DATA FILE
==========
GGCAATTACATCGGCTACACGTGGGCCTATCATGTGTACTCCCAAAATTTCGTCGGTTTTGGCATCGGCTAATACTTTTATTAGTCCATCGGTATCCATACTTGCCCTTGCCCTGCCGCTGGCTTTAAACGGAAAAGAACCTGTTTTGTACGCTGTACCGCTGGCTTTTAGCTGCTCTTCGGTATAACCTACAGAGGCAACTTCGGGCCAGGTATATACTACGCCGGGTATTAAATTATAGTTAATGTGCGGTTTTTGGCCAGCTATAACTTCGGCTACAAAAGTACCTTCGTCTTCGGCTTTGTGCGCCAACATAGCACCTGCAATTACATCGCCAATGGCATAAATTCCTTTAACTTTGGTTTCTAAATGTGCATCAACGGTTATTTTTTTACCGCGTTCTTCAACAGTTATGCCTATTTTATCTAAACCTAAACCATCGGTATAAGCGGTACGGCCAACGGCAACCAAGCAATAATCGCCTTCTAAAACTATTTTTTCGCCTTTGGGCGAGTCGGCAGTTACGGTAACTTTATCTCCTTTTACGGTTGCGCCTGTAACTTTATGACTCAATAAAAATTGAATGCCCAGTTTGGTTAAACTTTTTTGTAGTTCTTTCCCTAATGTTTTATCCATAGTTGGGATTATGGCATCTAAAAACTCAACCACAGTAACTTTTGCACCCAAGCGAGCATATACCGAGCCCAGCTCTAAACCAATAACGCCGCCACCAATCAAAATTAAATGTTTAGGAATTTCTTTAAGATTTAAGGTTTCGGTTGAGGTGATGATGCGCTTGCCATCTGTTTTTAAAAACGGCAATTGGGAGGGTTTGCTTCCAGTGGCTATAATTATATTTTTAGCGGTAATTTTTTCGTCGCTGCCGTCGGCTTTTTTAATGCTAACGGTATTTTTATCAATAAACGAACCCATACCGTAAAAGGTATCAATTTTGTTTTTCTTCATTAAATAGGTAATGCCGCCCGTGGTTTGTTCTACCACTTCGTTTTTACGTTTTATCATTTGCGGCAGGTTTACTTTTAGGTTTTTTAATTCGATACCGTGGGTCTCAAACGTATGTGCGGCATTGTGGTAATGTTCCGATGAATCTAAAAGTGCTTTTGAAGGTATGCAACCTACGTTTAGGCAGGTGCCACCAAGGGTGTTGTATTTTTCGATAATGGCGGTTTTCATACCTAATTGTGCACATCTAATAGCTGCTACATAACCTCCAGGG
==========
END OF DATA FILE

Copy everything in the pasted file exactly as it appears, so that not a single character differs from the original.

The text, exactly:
GGCAATTACATCGGCTACACGTGGGCCTATCATGTGTACTCCCAAAATTTCGTCGGTTTTGGCATCGGCTAATACTTTTATTAGTCCATCGGTATCCATACTTGCCCTTGCCCTGCCGCTGGCTTTAAACGGAAAAGAACCTGTTTTGTACGCTGTACCGCTGGCTTTTAGCTGCTCTTCGGTATAACCTACAGAGGCAACTTCGGGCCAGGTATATACTACGCCGGGTATTAAATTATAGTTAATGTGCGGTTTTTGGCCAGCTATAACTTCGGCTACAAAAGTACCTTCGTCTTCGGCTTTGTGCGCCAACATAGCACCTGCAATTACATCGCCAATGGCATAAATTCCTTTAACTTTGGTTTCTAAATGTGCATCAACGGTTATTTTTTTACCGCGTTCTTCAACAGTTATGCCTATTTTATCTAAACCTAAACCATCGGTATAAGCGGTACGGCCAACGGCAACCAAGCAATAATCGCCTTCTAAAACTATTTTTTCGCCTTTGGGCGAGTCGGCAGTTACGGTAACTTTATCTCCTTTTACGGTTGCGCCTGTAACTTTATGACTCAATAAAAATTGAATGCCCAGTTTGGTTAAACTTTTTTGTAGTTCTTTCCCTAATGTTTTATCCATAGTTGGGATTATGGCATCTAAAAACTCAACCACAGTAACTTTTGCACCCAAGCGAGCATATACCGAGCCCAGCTCTAAACCAATAACGCCGCCACCAATCAAAATTAAATGTTTAGGAATTTCTTTAAGATTTAAGGTTTCGGTTGAGGTGATGATGCGCTTGCCATCTGTTTTTAAAAACGGCAATTGGGAGGGTTTGCTTCCAGTGGCTATAATTATATTTTTAGCGGTAATTTTTTCGTCGCTGCCGTCGGCTTTTTTAATGCTAACGGTATTTTTATCAATAAACGAACCCATACCGTAAAAGGTATCAATTTTGTTTTTCTTCATTAAATAGGTAATGCCGCCCGTGGTTTGTTCTACCACTTCGTTTTTACGTTTTATCATTTGCGGCAGGTTTACTTTTAGGTTTTTTAATTCGATACCGTGGGTCTCAAACGTATGTGCGGCATTGTGGTAATGTTCCGATGAATCTAAAAGTGCTTTTGAAGGTATGCAACCTACGTTTAGGCAGGTGCCACCAAGGGTGTTGTATTTTTCGATAATGGCGGTTTTCATACCTAATTGTGCACATCTAATAGCTGCTACATAACCTCCAGGG